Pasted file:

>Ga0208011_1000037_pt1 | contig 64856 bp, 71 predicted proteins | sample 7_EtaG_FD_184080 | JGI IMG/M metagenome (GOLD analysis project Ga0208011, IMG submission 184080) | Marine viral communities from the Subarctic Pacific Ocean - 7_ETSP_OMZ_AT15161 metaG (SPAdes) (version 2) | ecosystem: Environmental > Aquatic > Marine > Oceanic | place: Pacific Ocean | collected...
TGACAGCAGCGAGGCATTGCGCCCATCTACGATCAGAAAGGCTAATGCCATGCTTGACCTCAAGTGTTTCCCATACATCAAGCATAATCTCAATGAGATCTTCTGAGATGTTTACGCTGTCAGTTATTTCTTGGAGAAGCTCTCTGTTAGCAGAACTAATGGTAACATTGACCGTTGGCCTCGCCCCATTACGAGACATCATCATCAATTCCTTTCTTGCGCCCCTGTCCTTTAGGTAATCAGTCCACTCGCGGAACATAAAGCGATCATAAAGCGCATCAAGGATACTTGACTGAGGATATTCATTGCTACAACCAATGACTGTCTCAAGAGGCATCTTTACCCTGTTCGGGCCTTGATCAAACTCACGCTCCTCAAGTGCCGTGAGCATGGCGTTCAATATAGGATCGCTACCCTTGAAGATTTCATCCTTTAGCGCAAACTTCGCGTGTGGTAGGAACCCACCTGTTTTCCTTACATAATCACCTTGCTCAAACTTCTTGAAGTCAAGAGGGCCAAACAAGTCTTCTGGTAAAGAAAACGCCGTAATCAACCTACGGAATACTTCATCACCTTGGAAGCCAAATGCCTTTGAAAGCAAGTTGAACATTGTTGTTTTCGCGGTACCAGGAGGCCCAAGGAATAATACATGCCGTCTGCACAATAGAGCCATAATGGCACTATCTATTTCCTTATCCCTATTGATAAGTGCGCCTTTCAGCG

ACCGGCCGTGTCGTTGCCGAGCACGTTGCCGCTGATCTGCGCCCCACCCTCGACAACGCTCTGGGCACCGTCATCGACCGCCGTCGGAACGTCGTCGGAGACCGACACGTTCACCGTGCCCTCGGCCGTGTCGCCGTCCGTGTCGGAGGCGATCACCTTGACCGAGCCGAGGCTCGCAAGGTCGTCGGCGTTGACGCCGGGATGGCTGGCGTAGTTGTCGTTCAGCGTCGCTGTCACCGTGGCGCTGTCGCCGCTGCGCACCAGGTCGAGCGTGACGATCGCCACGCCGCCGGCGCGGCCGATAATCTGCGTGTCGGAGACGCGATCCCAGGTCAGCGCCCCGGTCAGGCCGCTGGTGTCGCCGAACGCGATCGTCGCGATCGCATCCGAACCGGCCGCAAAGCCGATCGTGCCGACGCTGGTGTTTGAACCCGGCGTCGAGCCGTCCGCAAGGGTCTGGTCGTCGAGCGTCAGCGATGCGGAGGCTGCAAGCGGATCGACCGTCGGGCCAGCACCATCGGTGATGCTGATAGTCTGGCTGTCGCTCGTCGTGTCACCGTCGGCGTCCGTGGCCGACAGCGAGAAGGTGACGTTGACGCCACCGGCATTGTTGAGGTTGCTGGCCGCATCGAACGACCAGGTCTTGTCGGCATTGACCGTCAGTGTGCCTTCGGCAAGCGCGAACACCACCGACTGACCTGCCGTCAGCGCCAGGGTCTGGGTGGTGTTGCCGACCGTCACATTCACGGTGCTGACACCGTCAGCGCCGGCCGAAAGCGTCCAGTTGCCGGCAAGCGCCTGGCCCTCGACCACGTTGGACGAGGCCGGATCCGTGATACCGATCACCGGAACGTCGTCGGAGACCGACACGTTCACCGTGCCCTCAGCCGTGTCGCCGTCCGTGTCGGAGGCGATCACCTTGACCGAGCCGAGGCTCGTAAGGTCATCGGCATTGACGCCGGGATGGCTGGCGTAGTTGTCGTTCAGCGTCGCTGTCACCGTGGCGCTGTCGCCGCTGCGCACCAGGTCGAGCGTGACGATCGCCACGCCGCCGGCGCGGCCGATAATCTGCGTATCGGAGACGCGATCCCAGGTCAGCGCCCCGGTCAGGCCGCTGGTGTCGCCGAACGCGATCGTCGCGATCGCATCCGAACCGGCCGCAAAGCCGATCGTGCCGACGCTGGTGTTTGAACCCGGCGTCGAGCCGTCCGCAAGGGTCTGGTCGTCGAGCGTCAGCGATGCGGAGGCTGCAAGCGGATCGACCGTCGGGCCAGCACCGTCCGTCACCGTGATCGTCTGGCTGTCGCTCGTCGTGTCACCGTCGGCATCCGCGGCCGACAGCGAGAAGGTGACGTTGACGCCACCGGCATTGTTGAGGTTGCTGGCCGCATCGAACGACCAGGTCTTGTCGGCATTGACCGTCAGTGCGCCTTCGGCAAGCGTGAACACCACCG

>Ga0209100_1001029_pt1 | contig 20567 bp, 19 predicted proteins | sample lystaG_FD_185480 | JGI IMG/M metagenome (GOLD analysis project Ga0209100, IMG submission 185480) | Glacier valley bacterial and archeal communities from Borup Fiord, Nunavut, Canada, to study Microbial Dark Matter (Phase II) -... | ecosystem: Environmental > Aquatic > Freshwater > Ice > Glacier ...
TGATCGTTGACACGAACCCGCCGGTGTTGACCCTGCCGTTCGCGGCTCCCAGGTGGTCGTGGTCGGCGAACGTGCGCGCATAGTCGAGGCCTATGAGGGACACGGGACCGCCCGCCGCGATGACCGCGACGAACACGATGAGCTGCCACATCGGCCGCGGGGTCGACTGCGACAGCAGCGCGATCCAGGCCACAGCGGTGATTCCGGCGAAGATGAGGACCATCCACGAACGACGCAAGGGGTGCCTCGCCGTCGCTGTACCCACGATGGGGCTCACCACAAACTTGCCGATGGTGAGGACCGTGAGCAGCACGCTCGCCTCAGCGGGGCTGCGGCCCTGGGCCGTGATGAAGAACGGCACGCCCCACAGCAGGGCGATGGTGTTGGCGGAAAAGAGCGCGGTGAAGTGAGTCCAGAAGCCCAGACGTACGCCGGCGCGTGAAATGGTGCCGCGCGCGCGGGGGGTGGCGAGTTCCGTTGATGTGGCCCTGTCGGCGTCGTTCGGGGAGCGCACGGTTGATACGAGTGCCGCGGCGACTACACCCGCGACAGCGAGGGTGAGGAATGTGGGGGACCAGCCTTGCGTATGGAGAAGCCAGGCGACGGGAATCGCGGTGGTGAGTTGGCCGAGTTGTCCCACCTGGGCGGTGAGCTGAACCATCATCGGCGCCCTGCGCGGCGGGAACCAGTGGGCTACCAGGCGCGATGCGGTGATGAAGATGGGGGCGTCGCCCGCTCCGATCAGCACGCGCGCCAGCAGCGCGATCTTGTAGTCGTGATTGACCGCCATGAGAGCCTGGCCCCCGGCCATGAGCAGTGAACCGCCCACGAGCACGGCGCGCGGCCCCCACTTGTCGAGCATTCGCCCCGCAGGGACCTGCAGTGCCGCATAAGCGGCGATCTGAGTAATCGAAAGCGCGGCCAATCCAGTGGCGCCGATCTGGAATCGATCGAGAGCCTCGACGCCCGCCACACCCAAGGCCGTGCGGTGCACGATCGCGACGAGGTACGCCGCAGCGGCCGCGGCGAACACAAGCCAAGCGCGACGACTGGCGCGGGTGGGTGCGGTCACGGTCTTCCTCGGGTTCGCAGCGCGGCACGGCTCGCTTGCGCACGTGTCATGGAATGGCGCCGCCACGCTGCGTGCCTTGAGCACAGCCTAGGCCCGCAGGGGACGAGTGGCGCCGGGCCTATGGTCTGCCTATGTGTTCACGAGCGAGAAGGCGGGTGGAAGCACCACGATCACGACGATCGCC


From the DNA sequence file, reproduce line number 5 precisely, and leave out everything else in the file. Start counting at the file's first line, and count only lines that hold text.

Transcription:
TGATCGTTGACACGAACCCGCCGGTGTTGACCCTGCCGTTCGCGGCTCCCAGGTGGTCGTGGTCGGCGAACGTGCGCGCATAGTCGAGGCCTATGAGGGACACGGGACCGCCCGCCGCGATGACCGCGACGAACACGATGAGCTGCCACATCGGCCGCGGGGTCGACTGCGACAGCAGCGCGATCCAGGCCACAGCGGTGATTCCGGCGAAGATGAGGACCATCCACGAACGACGCAAGGGGTGCCTCGCCGTCGCTGTACCCACGATGGGGCTCACCACAAACTTGCCGATGGTGAGGACCGTGAGCAGCACGCTCGCCTCAGCGGGGCTGCGGCCCTGGGCCGTGATGAAGAACGGCACGCCCCACAGCAGGGCGATGGTGTTGGCGGAAAAGAGCGCGGTGAAGTGAGTCCAGAAGCCCAGACGTACGCCGGCGCGTGAAATGGTGCCGCGCGCGCGGGGGGTGGCGAGTTCCGTTGATGTGGCCCTGTCGGCGTCGTTCGGGGAGCGCACGGTTGATACGAGTGCCGCGGCGACTACACCCGCGACAGCGAGGGTGAGGAATGTGGGGGACCAGCCTTGCGTATGGAGAAGCCAGGCGACGGGAATCGCGGTGGTGAGTTGGCCGAGTTGTCCCACCTGGGCGGTGAGCTGAACCATCATCGGCGCCCTGCGCGGCGGGAACCAGTGGGCTACCAGGCGCGATGCGGTGATGAAGATGGGGGCGTCGCCCGCTCCGATCAGCACGCGCGCCAGCAGCGCGATCTTGTAGTCGTGATTGACCGCCATGAGAGCCTGGCCCCCGGCCATGAGCAGTGAACCGCCCACGAGCACGGCGCGCGGCCCCCACTTGTCGAGCATTCGCCCCGCAGGGACCTGCAGTGCCGCATAAGCGGCGATCTGAGTAATCGAAAGCGCGGCCAATCCAGTGGCGCCGATCTGGAATCGATCGAGAGCCTCGACGCCCGCCACACCCAAGGCCGTGCGGTGCACGATCGCGACGAGGTACGCCGCAGCGGCCGCGGCGAACACAAGCCAAGCGCGACGACTGGCGCGGGTGGGTGCGGTCACGGTCTTCCTCGGGTTCGCAGCGCGGCACGGCTCGCTTGCGCACGTGTCATGGAATGGCGCCGCCACGCTGCGTGCCTTGAGCACAGCCTAGGCCCGCAGGGGACGAGTGGCGCCGGGCCTATGGTCTGCCTATGTGTTCACGAGCGAGAAGGCGGGTGGAAGCACCACGATCACGACGATCGCC